Ahead of Scandinavia’s first surrogacy education conference in Stockholm on 12 August, Sam Everingham looks at how Nordic citizens are using surrogacy to create families despite anti-surrogacy social policies
Twenty speakers, including parents via surrogacy, surrogacy lawyers and other professionals from Sweden, Denmark, the US, Ukraine, Canada and Greece will share their expertise at the non-profit organisation Families Through Surrogacy’s inaugural Nordic conference on August 12 in Stockholm.
This inaugural event is of great interest to local infertility organisations given the lack of reliable information available on surrogacy
In both Sweden and Finland, access to surrogacy remains unresolved. Until 2007 when it was banned, Finland allowed limited domestic surrogacy where the surrogate was a close friend. Now Finnish parliamentarians are again supportive of opening access to surrogacy domestically.
Sweden’s National Council on Medical Ethics has said altruistic surrogacy should be permitted, yet a Swedish task force recommended last year that no surrogacy be allowed in Sweden and that Swedes be blocked from international surrogacy. Yet again, most Swedish political parties have taken a stand against this recommendation. So while a parliamentary vote is planned, a ban seems unlikely to be accepted.
Despite an absence of enabling laws, citizens from Sweden, Finland, Norway and Denmark have been creating families via surrogacy for many years.
Research conducted by Families Through Surrogacy in 2015 investigated the ’source’ countries for international surrogacy globally. Of the 57 nationalities represented, proportionate to population size, Norway was the third largest user of surrogacy globally (after Australia and Israel). Sweden was the sixth largest user. Extrapolated to the total market, an estimated 800 Norwegians and Swedes created families via surrogacy in the three years from 2012 to 2014. Parents from Denmark and Finland were also represented, although in smaller numbers.
With surrogacy unavailable domestically, the US, India and Thailand have been popular destinations for Nordic intended parents.
A Swedish parent with young children born via Indian surrogacy talked at Families Thru Surrogacy’s first UK surrogacy conference in 2014.
But in the last few years there have been significant changes in countries allowing surrogacy. More cost-effective destinations such as India, Thailand, Cambodia and Nepal, which operated in the absence of legal protections, are now closed to foreigners.
Scandinavians are now more trusting of countries with protective legal frameworks for surrogacy such as Ukraine, Georgia, Canada and some US states.
In March this year I spent a week looking at surrogacy options in Greece, given it also now accepts foreign couples. There I met an infertile Norwegian couple – the joyful parents of newborn twins – an outcome they had never dreamed possible before researching surrogacy.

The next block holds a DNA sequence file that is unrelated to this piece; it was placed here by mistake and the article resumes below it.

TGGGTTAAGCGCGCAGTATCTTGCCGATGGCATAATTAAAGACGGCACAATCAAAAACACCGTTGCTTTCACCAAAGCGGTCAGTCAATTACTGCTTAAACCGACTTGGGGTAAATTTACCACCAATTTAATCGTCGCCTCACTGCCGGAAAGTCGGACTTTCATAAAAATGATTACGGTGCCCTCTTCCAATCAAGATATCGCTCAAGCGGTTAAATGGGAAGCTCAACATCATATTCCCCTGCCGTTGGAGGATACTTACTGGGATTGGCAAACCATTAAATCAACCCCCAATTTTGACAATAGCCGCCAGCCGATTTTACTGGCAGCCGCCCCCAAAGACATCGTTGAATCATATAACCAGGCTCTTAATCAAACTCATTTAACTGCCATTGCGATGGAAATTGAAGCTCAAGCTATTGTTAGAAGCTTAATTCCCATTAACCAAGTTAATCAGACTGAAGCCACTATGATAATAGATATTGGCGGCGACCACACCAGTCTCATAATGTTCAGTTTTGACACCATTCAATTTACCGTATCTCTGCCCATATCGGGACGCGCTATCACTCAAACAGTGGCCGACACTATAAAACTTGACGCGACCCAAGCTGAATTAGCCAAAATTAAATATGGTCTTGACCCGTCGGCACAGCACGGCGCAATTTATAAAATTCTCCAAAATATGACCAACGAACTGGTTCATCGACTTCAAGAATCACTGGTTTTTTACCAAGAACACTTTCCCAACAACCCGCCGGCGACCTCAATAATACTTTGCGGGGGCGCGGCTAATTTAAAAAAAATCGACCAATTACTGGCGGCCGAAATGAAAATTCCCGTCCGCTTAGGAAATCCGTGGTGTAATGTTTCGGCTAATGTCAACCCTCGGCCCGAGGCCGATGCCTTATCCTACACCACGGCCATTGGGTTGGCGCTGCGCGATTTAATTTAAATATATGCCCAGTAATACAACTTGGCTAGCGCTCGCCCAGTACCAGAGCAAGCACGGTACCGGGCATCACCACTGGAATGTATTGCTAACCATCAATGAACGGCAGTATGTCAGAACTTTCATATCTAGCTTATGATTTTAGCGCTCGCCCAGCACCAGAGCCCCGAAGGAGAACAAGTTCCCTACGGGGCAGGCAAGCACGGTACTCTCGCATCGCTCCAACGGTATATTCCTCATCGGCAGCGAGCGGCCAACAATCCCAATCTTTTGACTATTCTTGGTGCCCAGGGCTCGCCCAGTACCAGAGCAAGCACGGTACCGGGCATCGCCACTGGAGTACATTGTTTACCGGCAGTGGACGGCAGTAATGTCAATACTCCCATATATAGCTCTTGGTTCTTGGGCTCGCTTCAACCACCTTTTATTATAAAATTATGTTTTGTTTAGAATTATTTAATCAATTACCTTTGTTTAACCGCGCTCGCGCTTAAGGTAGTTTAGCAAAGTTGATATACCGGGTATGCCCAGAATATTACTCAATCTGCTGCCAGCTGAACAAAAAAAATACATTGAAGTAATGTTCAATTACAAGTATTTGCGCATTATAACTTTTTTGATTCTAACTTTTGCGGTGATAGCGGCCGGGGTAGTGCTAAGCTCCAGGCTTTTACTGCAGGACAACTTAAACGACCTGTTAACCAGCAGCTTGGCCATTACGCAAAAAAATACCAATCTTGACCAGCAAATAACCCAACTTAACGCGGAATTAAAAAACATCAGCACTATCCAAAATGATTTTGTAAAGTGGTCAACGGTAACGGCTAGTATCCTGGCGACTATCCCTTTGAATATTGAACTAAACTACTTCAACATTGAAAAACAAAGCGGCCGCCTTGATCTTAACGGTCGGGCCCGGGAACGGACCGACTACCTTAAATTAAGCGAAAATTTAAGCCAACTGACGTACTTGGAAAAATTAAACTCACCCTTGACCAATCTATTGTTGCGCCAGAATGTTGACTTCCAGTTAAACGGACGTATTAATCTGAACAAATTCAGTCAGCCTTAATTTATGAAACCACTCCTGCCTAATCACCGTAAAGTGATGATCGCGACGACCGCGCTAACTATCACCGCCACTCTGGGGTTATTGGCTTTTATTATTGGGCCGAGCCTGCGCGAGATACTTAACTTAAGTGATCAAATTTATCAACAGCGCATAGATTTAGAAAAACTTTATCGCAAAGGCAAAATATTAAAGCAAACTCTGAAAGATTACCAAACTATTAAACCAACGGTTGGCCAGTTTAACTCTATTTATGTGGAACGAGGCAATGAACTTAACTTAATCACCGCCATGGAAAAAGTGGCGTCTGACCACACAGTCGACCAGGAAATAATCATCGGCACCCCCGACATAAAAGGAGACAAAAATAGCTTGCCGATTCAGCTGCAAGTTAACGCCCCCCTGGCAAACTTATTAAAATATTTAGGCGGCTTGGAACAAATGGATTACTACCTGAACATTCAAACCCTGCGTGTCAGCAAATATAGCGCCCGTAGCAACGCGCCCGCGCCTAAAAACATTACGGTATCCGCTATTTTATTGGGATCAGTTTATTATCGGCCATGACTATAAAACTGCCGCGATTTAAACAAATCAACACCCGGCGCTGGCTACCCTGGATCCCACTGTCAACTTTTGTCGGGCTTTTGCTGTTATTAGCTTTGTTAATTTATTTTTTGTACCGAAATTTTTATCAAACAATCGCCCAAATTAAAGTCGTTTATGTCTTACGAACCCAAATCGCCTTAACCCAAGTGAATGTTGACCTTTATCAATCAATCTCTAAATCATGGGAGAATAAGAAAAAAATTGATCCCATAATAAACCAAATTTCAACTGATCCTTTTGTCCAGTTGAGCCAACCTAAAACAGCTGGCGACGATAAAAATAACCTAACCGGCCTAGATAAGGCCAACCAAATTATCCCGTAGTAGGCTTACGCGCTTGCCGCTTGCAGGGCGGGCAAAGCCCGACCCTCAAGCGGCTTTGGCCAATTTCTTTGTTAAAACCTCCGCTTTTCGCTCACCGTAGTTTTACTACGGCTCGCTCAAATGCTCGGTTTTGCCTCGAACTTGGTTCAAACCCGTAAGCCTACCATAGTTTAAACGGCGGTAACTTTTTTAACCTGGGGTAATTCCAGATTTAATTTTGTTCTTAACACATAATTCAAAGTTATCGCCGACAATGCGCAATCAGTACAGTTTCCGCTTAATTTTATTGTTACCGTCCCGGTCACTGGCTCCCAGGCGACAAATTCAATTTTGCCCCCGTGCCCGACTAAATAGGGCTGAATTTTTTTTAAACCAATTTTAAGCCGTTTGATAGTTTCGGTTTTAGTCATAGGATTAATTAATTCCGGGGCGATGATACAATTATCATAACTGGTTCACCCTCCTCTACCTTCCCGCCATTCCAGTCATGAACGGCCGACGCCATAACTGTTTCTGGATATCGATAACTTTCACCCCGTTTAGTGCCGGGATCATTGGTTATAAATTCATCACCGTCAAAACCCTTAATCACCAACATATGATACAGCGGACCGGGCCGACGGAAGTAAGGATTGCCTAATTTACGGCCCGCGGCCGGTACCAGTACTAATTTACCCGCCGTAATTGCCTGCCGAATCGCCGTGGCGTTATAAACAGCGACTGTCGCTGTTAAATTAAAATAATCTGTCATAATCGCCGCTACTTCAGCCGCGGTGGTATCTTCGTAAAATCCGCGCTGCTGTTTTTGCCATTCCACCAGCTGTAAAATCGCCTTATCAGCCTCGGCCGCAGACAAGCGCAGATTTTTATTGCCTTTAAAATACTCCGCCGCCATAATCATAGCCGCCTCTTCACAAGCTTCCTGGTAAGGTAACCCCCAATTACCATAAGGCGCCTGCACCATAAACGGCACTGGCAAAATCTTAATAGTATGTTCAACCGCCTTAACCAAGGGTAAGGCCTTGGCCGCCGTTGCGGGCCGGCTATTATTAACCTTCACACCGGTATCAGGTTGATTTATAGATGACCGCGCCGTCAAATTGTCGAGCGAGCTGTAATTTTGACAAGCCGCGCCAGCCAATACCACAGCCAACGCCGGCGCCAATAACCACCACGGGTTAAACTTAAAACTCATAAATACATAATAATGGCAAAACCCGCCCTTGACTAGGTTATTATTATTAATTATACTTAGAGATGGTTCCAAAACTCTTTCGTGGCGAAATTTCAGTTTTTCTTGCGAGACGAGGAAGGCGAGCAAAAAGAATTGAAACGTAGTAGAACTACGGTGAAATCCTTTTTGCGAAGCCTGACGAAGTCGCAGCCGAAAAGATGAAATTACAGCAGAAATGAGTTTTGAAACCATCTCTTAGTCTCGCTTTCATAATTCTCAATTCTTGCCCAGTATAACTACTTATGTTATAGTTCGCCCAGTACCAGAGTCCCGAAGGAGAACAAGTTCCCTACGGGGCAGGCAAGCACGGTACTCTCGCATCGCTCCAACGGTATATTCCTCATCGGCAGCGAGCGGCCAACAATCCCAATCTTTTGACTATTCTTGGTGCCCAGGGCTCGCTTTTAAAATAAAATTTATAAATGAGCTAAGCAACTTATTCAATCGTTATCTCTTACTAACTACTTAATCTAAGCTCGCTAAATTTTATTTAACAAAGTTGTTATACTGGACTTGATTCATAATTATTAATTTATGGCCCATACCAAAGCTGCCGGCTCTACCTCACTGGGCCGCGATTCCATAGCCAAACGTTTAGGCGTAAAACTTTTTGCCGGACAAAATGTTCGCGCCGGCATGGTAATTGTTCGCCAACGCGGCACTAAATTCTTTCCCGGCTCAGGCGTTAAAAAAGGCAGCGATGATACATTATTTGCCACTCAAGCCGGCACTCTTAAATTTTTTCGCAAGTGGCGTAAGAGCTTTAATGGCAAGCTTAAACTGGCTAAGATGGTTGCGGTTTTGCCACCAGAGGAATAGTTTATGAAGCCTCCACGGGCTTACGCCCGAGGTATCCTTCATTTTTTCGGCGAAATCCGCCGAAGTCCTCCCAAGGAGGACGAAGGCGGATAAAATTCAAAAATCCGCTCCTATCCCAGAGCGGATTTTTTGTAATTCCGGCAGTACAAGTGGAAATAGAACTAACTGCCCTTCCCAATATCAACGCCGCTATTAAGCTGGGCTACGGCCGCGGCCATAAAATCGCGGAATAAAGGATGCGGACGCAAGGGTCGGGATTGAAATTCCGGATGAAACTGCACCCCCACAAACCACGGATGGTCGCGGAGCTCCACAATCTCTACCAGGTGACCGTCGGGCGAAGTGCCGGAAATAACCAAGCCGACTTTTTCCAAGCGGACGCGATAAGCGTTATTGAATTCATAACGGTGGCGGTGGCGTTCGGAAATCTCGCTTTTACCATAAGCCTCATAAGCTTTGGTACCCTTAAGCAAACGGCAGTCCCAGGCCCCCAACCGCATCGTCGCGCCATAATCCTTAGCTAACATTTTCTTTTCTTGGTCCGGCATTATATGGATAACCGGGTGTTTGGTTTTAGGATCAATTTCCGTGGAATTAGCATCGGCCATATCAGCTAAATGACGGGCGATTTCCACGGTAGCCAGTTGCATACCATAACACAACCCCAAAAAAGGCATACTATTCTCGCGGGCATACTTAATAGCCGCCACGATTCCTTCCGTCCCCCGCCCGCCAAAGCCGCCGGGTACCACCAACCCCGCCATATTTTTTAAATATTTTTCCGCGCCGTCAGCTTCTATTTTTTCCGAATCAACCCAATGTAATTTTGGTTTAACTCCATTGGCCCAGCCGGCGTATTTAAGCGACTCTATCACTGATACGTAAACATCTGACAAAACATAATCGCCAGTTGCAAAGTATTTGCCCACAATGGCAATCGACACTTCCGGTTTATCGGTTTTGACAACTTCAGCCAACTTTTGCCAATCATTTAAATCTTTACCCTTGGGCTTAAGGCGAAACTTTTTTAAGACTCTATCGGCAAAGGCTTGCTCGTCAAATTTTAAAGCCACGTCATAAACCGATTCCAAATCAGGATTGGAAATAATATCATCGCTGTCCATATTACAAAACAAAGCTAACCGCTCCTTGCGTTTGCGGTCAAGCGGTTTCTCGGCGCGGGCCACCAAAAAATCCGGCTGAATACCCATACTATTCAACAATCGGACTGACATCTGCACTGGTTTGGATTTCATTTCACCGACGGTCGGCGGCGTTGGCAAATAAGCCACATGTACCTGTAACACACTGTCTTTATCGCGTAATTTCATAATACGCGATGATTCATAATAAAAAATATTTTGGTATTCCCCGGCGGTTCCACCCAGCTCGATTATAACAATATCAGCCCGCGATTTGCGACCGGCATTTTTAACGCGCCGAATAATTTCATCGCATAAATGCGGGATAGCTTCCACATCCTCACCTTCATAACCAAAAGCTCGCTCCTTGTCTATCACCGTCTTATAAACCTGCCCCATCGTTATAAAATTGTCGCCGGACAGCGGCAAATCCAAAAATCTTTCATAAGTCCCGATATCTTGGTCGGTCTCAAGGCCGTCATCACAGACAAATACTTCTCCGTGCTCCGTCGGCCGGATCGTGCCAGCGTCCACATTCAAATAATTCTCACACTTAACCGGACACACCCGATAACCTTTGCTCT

Tanya is another intended parent who will be sharing her experience of surrogacy at the upcoming conference.
She and her husband’s journey started back in 2010 in New York City when they engaged in standard IVF. Able to create only two embryos, the transfer was unsuccessful. During her second IVF cycle, Tanya was rushed into emergency surgery for a medical complication and was told to hold off on IVF for the immediate future.
By 2013 she and her husband had moved to Stockholm for a work related opportunity. Cleared by the doctors and determined to try IVF again with donor eggs, but now aged 44, Swedish clinics would not accept her. So instead they tried with various clinics in Finland and Latvia, but after another 18 months still no results. After further medical complications, doctors advised that to carry a child herself would be a high risk proposition.
They turned to surrogacy. A friend recommended a Georgian clinic as they had success with surrogacy there. Traveling to Tbilisi for egg retrieval and transfer, the first transfer was initially successful, but by week five they had lost the foetus. Two further transfers were unsuccessful.
Though devastated and disillusioned with the Georgian process, Tanya and her husband refused to give up.
Despite the higher costs, they turned to US surrogacy, given some US states had over three decades experience in this complex area. Ultimately an Oregon surrogacy agency, Surro Connections, captured their trust and helped them decide on a US IVF clinic. Now matched with a surrogate, by the time Tanya speaks at the Stockholm conference, she expects parenthood to be just around the corner.
Amidst the talks, singles and couples will be making vital decisions about how to build a family. For more information, please click here